Id.; see also AR, Tab 68, Supp. Decl. of Contracting Officer Re: OCIs, June 21, 2023, at 8.
Here, the contracting officer’s investigation appears to have reasonably considered that the subject contract involves support services, distinct from the audits conducted by a separate contractor, and that neither contract will involve reviewing Guidehouse’s work under the other contract. Given the considerable discretion afforded contracting officers, and the absence of any hard facts to the contrary, we have no basis on which to find unreasonable the contracting officer's determination that no impaired objectivity OCI arises from Guidehouse’s OPS contract.
As a final OCI-related matter, Kearney contends the agency should have rejected Guidehouse’s proposal for failing to include “an OCI-specific formal certification.” Comments and Supp. Protest at 9. The RFP instructed offerors to provide an OCI-identification and risk-mitigation plan as part of the proposal’s “executive summary” volume and, of relevance here, included the following instructions:
The accuracy of the findings presented shall be certified to the best of their knowledge and belief by an official authorized to bind the company.
If the conclusion reached by the offeror is that no OCI exists, then a statement certifying that the offeror (including subcontractors and affiliates) has no OCI issues relating to this RFP or contract, including supporting rationale, shall be submitted as well.
RFP at 94-95.
The record shows that Guidehouse’s proposal, in the executive summary volume, included an OCI-identification and risk-mitigation plan and a statement that the firm had not identified any OCIs, as follows: “Team Guidehouse has performed a thorough review and is not aware of any facts that create any actual or perceived conflicts of interest relating to the award of this contract.” AR, Tab 21, Guidehouse Proposal Vol. I Executive Summary at 9. The agency also asserts that Guidehouse submitted all supporting rationale for itself and its subcontractors, and that it “met all solicitation requirements to certify OCI disclosures based on the attached, signed subcontractor OCI forms and the signature of Guidehouse’s partner [name omitted] found on the cover letter of the executive summary portion of Guidehouse’s proposal.” Supp. Memorandum of Law (MOL) at 2. Under these circumstances, we find no basis to disagree with the agency’s reasonable judgment that Guidehouse’s proposal followed the solicitation’s instructions. All in all, Kearney’s various OCI allegations are denied.
Evaluation of Non-Price Factors
Kearney also raises various challenges to the evaluation of proposals under the three non-price evaluation factors: solution development (technical), past performance, and small business participation. As discussed in the examples below, we find no basis to sustain Kearney’s protest.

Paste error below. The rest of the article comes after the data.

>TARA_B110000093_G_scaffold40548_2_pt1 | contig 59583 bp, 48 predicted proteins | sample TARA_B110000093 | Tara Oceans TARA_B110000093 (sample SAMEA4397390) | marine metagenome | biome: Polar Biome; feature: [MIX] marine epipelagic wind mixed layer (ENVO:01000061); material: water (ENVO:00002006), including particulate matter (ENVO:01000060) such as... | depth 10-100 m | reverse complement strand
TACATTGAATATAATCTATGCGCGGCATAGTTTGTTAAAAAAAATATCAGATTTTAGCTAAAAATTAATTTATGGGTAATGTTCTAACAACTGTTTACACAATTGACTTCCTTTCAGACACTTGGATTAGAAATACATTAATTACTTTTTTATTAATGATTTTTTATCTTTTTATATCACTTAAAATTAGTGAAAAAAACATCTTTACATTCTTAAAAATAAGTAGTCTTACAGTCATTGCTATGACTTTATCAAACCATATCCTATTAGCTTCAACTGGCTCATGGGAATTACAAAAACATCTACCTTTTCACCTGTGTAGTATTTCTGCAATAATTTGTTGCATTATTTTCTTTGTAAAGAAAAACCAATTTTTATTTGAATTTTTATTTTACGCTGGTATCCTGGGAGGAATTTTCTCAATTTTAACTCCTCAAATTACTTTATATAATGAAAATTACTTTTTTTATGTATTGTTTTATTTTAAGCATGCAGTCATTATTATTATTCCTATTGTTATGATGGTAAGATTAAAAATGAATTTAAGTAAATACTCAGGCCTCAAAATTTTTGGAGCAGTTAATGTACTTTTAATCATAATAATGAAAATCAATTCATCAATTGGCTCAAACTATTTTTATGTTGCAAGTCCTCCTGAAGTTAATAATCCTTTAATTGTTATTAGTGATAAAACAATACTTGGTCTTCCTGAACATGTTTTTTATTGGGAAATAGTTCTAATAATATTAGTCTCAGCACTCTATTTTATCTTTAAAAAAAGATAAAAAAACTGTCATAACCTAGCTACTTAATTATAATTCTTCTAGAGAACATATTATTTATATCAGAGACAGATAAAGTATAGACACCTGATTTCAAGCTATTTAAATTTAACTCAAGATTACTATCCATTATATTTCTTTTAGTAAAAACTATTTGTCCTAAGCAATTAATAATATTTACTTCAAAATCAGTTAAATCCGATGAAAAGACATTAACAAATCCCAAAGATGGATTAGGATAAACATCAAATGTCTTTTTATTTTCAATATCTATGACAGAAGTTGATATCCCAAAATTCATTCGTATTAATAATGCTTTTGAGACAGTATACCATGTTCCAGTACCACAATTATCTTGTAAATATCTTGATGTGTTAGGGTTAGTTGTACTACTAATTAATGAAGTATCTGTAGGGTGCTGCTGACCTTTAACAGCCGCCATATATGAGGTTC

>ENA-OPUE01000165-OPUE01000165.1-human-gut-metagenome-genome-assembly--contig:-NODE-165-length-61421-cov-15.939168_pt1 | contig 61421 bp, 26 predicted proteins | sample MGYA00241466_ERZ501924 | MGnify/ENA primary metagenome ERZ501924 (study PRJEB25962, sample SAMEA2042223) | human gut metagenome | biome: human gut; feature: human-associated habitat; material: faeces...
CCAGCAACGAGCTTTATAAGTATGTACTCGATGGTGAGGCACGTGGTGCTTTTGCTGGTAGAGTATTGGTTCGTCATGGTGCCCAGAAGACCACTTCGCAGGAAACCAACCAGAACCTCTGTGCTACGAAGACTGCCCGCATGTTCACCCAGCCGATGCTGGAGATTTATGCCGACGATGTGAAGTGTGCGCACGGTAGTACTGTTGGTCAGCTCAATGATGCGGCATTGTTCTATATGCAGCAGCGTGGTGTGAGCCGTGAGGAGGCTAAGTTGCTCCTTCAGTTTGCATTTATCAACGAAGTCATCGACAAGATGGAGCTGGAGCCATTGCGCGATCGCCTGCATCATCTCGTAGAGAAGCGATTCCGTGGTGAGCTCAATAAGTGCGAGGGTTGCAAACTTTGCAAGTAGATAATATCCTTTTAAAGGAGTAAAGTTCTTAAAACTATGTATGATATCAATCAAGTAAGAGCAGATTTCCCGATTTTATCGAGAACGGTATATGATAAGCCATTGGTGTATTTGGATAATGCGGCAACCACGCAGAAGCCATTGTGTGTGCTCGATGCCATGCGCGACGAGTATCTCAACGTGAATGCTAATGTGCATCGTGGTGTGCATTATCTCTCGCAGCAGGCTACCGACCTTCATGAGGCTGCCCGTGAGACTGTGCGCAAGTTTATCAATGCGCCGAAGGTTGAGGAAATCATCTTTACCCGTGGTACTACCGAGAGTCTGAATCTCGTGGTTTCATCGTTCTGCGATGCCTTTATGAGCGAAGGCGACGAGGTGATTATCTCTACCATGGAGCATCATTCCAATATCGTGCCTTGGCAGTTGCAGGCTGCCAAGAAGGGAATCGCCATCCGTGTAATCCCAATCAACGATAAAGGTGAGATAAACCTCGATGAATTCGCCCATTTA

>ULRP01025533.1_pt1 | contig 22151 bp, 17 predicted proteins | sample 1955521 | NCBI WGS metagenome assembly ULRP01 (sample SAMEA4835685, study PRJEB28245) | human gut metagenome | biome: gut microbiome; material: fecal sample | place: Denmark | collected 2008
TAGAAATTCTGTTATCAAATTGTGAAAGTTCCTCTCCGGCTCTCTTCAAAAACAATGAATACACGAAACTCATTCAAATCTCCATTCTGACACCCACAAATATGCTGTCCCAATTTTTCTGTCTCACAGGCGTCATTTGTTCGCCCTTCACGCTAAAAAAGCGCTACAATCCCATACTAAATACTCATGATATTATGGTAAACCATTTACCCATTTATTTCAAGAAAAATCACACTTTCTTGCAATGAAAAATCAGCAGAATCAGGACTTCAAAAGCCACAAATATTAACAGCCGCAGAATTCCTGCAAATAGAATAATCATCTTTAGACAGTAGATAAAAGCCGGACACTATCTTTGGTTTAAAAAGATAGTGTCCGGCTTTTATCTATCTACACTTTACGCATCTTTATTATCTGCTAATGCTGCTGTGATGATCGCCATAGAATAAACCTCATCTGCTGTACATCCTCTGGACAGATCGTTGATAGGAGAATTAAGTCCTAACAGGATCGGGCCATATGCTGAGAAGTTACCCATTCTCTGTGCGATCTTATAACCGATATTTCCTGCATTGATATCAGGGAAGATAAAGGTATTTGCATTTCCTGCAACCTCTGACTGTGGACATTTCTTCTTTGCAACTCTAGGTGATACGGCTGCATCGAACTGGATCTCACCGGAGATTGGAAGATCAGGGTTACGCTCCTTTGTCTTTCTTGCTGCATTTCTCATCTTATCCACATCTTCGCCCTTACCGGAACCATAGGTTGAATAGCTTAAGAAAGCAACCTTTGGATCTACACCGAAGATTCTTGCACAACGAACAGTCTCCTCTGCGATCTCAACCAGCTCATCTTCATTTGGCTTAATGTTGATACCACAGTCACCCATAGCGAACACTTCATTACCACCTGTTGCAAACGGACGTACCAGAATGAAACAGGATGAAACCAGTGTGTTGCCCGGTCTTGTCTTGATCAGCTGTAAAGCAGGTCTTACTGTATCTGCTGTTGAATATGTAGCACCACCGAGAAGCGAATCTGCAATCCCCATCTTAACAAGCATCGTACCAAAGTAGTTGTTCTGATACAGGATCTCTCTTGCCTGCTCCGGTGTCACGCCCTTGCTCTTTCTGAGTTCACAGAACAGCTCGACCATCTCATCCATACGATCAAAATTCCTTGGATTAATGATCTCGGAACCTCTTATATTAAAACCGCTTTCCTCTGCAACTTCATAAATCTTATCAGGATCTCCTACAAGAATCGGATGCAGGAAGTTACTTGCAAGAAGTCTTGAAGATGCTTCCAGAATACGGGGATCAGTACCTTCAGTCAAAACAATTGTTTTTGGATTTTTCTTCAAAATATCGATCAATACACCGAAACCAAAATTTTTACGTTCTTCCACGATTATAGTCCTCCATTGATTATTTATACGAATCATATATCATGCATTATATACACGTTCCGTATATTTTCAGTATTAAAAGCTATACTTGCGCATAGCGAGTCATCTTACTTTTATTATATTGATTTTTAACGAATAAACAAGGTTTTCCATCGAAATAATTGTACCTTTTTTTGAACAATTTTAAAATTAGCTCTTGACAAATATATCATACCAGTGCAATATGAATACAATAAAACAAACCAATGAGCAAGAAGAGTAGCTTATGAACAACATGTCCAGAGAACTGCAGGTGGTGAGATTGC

Evaluation of Guidehouse’s Proposal
As a representative example, Kearney argues that the agency should have found Guidehouse’s proposal unacceptable for failing to meet the “minimum mandatory small business participation requirements” of 25 percent. Comments and Supp. Protest at 47. Among its many concerns about Guidehouse’s proposal, Kearney argues, based on its own calculations, that Guidehouse’s small business participation percentage should have been calculated as 24.94 percent, and that the agency “improperly rounded up the Guidehouse proposal to achieve compliance for Guidehouse.” Id. at 53.
The agency asserts that Guidehouse’s proposal met the small business participation factor requirements and argues at least two ways in which Kearney’s protest is meritless. First, the agency argues that the RFP presented “the government’s subcontracting goals for this acquisition” rather than “hard limits below which no offeror could go.” Supp. MOL at 23. Second, the agency argues that the evaluation applied “sound, reasonable business judgment to round not only Guidehouse, but all offerors, to the nearest whole number, up or down.” Id. at 27.
The RFP instructed offerors to “identify the extent and nature of participation” of small businesses in two plans: a small business participation plan and a small business subcontracting plan. RFP at 99. The RFP included several references to small business “Participation Plan Goals.” In this regard, the RFP stated in one part that “[t]he Government’s minimum requirements for Participation Plan goals for this acquisition” included a small business participation percentage of 25 percent, and in another part that offerors could propose lower “goals” with explanation. Id. at 100. The RFP instructed that the small business participation percentage would be calculated “in terms of total dollars of work for each [small business] category, divided by the total contract value (TCV).” Id.
The RFP further provided that offerors “will be evaluated on the extent of proposed participation/commitment to use U.S. small businesses in the performance of this acquisition” and included several aspects that the agency would consider, one of which was the “Participation Plan goals.” Id. at 106-107. For this evaluation factor, the RFP defined an “acceptable” rating as “proposal indicates an adequate approach and understanding of the solicitation’s small business objectives,” and an “unacceptable” rating as “proposal does not meet small business objectives.” Id. at 107.